non-existent competition

The reason the rubric uses “scoreboard” in quotation marks is that there is no official scoreboard between countries, a general competition between Olympic committees. There are 33 sports, with 50 modalities and 339 competitions. Each of them has a beginning, a middle and an end. The “dashboard” between countries is a creation of the public and the press, a way to intensify and sell competition. The sense of homeland is a great marketing tool in sports, which is not limited to agony or the pleasure of taking root for someone.

Many readers had probably never followed a skateboard competition before. Yet millions of Brazilians applauded the “fairy” Rayssa Leal. They certainly didn’t follow a sport in which there weren’t many opportunities for a Brazilian athlete, even a sport they rooted for a compatriot in the past. Spicing up the competition by creating a medal leaderboard can be a healthy joke or harmless marketing.

It can also be politics and propaganda. Affirmation of a country, projection as power, “calling card” to the world. The relationships between sport, national image and soft power are analyzed a lot. In the case of the Olympic Games, the clash between the two Cold War superpowers, the United States and the USSR, is perhaps the best example. Between 1948 and 1988, eleven summer games were held. Two of them, in 1980 and 1984, were marked by boycotts.

In the 1948 games, the USSR did not compete for the socio-economic problems derived from the destruction of WWII. Of the remaining eight games, the United States won more gold medals and more total medals in 1952 and 1968. In 1964, they ended up with more gold medals but fewer total medals. In the other five editions, the Soviets triumphed in both criteria, and in 1976 and 1988 East Germany overtook the United States on the “scoreboard”.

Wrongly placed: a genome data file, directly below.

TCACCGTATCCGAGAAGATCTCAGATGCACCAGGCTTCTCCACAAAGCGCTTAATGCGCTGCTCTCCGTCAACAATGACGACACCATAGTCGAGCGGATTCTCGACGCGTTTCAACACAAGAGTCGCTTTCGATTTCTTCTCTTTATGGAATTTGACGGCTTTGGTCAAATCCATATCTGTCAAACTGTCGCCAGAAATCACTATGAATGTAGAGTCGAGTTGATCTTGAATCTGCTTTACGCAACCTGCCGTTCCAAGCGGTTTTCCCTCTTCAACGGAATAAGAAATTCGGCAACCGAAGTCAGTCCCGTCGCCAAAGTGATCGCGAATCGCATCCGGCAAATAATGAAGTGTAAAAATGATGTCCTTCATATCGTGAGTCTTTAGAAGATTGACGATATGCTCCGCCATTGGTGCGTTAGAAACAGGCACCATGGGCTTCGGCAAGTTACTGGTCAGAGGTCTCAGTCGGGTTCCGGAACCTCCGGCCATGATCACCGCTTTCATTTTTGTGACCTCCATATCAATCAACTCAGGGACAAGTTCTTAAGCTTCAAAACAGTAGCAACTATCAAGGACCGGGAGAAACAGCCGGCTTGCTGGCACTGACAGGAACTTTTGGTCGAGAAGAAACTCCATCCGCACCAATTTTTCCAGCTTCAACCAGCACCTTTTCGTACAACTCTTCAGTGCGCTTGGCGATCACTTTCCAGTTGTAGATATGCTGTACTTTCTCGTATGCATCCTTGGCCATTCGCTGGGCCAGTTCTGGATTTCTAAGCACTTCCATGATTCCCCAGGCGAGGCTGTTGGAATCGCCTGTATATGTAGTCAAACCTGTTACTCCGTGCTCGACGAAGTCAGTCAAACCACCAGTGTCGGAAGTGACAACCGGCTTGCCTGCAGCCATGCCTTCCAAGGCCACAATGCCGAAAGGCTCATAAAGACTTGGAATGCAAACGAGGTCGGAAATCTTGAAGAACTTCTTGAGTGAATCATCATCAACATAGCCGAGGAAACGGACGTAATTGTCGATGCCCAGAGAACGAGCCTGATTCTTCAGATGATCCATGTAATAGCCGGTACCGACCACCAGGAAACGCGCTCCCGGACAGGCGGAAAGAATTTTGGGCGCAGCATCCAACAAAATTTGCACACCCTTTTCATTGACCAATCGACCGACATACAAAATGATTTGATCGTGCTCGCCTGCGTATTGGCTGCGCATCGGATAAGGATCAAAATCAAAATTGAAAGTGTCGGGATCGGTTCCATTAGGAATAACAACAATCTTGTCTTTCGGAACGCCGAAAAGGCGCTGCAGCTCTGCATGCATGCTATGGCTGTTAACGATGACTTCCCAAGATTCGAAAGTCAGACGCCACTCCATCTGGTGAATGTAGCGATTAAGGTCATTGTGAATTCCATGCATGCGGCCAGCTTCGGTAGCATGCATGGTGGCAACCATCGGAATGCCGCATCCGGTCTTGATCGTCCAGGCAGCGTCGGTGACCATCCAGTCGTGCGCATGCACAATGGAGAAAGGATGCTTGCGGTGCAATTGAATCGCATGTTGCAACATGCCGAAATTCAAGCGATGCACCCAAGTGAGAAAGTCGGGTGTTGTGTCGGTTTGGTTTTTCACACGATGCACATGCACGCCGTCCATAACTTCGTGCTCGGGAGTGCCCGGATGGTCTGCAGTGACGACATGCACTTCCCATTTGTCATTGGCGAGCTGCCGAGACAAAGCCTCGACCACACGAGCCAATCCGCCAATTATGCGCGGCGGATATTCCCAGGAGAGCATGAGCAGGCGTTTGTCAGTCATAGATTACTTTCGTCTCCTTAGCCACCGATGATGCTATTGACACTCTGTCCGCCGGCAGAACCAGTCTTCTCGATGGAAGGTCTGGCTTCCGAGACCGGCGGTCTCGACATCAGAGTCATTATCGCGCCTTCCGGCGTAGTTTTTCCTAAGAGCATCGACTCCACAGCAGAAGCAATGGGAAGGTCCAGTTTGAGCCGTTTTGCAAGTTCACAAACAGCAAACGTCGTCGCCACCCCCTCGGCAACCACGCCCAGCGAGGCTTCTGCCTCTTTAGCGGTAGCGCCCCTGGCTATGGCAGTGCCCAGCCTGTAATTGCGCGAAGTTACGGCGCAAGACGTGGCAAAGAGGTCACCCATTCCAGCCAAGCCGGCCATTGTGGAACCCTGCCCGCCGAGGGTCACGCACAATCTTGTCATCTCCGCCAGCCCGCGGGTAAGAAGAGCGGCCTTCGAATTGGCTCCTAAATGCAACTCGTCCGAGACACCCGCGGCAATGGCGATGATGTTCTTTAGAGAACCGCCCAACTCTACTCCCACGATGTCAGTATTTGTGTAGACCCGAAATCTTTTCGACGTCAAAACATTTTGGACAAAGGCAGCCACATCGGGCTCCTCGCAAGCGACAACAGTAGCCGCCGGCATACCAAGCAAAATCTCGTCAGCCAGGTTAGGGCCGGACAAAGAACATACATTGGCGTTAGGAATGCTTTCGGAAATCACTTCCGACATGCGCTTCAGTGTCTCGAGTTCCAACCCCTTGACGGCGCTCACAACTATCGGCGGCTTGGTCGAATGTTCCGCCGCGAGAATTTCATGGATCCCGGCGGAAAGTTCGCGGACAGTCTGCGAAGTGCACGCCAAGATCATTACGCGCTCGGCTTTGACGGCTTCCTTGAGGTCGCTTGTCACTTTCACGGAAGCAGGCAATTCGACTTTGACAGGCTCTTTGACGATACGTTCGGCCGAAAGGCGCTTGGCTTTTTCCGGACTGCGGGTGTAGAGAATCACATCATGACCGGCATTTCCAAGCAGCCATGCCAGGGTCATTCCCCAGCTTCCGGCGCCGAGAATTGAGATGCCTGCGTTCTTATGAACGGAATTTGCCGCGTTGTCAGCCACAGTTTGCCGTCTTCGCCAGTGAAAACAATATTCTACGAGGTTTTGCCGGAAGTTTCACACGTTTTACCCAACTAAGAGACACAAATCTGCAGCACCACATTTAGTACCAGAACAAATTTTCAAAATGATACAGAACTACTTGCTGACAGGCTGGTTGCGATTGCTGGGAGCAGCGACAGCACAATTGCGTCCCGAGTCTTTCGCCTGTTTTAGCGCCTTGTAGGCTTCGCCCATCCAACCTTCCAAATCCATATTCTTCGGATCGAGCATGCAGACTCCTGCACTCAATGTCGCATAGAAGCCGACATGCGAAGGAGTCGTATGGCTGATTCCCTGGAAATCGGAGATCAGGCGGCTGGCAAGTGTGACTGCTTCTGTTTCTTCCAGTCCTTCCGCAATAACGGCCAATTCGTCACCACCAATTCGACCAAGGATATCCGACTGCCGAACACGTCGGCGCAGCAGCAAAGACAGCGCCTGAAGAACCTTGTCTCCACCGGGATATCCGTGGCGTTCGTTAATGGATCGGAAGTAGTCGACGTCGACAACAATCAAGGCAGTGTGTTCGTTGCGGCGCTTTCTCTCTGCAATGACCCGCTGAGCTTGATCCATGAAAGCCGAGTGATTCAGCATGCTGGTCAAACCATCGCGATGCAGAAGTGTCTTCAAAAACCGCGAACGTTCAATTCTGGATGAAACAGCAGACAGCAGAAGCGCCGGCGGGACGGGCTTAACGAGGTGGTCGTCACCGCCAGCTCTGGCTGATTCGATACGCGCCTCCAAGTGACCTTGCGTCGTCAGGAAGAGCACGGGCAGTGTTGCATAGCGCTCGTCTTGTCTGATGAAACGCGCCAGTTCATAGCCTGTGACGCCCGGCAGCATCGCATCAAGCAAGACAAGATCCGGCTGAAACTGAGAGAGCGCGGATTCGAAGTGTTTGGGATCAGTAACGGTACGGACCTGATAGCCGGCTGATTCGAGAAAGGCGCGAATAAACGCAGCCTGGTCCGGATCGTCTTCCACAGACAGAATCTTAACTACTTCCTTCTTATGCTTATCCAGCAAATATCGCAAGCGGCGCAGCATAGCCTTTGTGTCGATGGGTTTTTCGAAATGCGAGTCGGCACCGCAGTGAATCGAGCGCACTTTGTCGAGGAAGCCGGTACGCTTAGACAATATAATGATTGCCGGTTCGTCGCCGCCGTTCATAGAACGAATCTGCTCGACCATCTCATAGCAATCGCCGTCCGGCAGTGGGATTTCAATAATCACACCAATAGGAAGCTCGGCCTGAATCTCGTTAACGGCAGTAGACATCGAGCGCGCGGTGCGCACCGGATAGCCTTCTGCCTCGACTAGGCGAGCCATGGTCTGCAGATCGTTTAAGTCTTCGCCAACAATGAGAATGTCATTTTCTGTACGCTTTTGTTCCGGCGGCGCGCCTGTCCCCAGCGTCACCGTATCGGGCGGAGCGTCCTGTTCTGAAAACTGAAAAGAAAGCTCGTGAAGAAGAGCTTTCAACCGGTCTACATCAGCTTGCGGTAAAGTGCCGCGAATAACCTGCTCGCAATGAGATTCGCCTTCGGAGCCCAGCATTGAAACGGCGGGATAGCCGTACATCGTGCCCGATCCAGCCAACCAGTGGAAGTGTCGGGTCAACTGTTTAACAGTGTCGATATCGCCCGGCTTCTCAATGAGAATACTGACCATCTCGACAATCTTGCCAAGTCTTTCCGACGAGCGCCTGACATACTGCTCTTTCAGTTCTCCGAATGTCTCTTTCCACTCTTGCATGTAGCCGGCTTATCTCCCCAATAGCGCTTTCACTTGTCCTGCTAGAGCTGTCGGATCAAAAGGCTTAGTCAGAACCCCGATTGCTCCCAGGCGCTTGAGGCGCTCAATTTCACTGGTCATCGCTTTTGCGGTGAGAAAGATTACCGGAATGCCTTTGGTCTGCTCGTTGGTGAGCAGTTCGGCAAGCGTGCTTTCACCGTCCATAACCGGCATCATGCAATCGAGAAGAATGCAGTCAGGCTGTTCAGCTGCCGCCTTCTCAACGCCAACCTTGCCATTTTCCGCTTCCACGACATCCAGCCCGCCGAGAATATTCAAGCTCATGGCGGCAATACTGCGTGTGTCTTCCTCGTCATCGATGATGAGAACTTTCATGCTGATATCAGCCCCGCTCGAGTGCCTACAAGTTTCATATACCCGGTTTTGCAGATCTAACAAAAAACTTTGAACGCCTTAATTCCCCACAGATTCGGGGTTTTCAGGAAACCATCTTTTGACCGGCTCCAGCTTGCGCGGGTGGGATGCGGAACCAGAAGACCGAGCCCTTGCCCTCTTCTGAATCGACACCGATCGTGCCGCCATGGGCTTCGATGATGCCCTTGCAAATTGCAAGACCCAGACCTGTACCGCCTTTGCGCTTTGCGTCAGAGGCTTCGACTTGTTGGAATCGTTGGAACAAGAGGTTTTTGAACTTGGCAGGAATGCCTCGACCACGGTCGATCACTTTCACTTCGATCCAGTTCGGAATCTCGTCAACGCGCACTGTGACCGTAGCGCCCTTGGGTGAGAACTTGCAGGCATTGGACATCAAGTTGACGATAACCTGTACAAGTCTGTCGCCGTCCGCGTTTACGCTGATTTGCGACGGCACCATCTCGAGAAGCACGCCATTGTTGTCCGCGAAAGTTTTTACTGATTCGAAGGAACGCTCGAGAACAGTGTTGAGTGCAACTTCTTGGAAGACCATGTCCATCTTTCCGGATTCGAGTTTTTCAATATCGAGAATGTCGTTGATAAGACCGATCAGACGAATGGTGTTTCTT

“Cold War 2.0”

Emphasizing a competition between the United States and, now, China, for the summit of the largest sporting event on the planet in terms of the number of sports involved, is also to underline the idea that the two powers are in conflict for global significance. It revamps the old dispute between the US and the Soviets, in an “updated” version, in what is sometimes referred to as Cold War 2.0, although the Chronicle has some restrictions with that term. Besides creating a single EU account, it also has a political message.

In response to the column title, the nation that won the fictional “all-around” in Tokyo was of course the United States. The adoption of “soft” criteria serves to create stories in shock. More important than arriving at the top of this “scoreboard” is to understand, for example, that the American position is a consequence of a large public school sports structure, or to attend historic moments, like the first medals of small nations like Burkina Faso, San Marino and Turkmenistan.

In the end, in a way, the creation of a “scoreboard” between the nations, while being fun, distorts the Olympic spirit, the legendary truce between the Greek city-states during the games. Of course, this is a figure of speech, but applicable. And this phenomenon will certainly intensify in three years, in Paris. To sublimate the fight for weapons, which could cause a massacre, the dispute is for 5G, for the markets and for the consumers. And also for the highest places on the podiums.